5 Common Freelance Writing Questions Answered

freelance writing questions

Back in the 80s, universities started catering to the post-hippie movement and offered groundbreaking studies such as courses on The Rolling Stones, Understanding the Beatles Lyrics, and Creative Writing. So, armed with my dreams and a suitcase full of Kraft Dinner, I started down my yellow brick road with hopes of graduating with the skills of a Pulitzer Prize writer. What they didn’t teach me at university, is that it isn’t that simple to become a writer; and especially a writer who has a job with a guaranteed income. As a result, I moved on to become an English as a Foreign Language trainer.

Now, don’t misunderstand me. I love the challenge that my work offers and meeting the most interesting people from the four corners of the globe. I am able to travel the world every day from my home office without ever having to board a bus, plane or train. But, throughout the years, that writing bug lay restlessly smoldering in my soul.

No longer able to deny this gnawing desire, I started to write custom poetry for birth announcements, wedding speeches, and invitations. I charged for my services, but hardly enough to buy a meal at McDonald’s. Then came the internet, and with it, a smorgasbord of writing opportunities.

As I am a firm believer that, “it’s never too late,” I dipped my toe into the vast waters of freelance writing. Experience is the best teacher, and for me, it was the only teacher. But like any novice in any field, the new writer will have questions which should be answered before taking the freelance writer’s plunge—especially online.

5 Common Freelance Writing Questions Answered:   

1. How Do I Get Started? 

You probably already have some excellent sources before you’ve even put fingers to keyboard. If you are just beginning your freelance writing career, family and friends are the perfect diving board. No one wants to see you succeed more than they do, and in these early stages of your career, they are probably your best marketing/advertising tool. 

Update your status and let the world know that you are a freelance writer for hire. Social Media is perhaps the best place to announce your new creative path and plans. Retweets and Facebook “shares” will spread the news quicker than the neighborhood gossip. You never know, your first client may just be one of your friends or followers.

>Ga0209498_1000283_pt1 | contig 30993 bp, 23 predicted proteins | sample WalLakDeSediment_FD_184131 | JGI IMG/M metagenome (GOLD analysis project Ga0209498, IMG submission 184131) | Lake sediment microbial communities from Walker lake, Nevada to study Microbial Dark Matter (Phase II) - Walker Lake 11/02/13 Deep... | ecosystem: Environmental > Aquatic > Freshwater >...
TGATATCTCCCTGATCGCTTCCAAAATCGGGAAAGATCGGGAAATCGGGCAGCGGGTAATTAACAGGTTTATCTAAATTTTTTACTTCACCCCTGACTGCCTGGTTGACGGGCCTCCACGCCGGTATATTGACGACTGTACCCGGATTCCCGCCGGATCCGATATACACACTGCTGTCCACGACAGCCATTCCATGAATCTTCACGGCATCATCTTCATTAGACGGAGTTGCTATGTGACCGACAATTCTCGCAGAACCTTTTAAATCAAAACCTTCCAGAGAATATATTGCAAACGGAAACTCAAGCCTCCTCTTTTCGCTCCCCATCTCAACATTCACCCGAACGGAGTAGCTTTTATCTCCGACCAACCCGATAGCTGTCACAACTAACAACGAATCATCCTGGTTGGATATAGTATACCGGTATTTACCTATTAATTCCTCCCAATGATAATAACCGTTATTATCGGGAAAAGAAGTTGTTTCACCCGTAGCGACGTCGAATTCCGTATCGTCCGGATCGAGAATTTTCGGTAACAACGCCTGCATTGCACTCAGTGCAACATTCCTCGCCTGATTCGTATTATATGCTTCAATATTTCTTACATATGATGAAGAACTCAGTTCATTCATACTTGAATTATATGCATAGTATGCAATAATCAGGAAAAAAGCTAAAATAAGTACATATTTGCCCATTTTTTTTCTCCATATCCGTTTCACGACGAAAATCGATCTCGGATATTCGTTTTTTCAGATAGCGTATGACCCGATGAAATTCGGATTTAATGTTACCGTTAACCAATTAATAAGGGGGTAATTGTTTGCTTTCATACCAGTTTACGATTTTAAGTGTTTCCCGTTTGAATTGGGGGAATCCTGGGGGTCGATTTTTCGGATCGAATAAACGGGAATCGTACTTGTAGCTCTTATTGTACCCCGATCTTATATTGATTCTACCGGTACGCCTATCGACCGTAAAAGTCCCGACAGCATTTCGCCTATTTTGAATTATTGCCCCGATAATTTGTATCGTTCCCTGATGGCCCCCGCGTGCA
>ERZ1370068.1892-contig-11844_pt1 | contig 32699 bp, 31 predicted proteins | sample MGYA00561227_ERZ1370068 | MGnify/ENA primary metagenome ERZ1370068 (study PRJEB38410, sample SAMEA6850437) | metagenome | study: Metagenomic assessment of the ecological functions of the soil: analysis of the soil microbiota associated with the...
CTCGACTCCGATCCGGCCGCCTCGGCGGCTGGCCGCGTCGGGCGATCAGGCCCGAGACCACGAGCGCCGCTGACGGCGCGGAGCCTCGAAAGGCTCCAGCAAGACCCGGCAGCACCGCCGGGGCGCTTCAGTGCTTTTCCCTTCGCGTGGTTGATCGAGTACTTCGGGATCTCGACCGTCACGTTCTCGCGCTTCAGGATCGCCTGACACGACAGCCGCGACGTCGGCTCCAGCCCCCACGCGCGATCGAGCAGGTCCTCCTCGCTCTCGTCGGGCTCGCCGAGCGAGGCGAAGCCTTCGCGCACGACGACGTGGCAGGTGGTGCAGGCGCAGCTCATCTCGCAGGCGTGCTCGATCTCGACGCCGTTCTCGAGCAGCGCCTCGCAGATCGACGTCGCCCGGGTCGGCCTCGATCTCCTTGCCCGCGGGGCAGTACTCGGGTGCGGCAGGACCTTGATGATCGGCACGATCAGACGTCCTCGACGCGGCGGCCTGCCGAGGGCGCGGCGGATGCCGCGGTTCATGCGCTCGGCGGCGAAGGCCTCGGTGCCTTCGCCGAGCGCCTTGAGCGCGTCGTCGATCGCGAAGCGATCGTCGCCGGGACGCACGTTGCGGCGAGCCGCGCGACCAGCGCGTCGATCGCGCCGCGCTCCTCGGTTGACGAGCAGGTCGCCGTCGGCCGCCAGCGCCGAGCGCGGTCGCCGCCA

Finally, to help enhance your professional image, create a professional and unique looking website or online portfolio so that future clients and customers can easily find you and see samples of your work. 

2. What should I charge?

Like anything else, you have a skill that people are willing to pay for. But some may not be as generous as others. I started at rock bottom and pathetically earned $3.00 for a 500-word passage, more times than I care to remember. I eventually came to realize, (as arrogant as it may sound) that I’m better than that. Depending on where you work, or whom you work for, you will see the full spectrum of pay schedules.

Some writers work by the hour or word. Another variable in payouts is determined by what you are working on: article, blog, or academia passage for example. What is important to consider is how much your time and your work are worth.

Sometimes, beggars can’t be choosers, and lower paying jobs may be needed just to get your name out there and your foot in the door. This is also a good opportunity to build up your online portfolio, and a chance to add new and fresh material to your website. A good plan of attack when in doubt, is to ask your potential client what their budget is, and take it from there. As you become more experienced, and your portfolio becomes loftier, so can your salary demands. This helpful guide can help you maneuver the waters and figure out how much you should be charging as a freelance writer.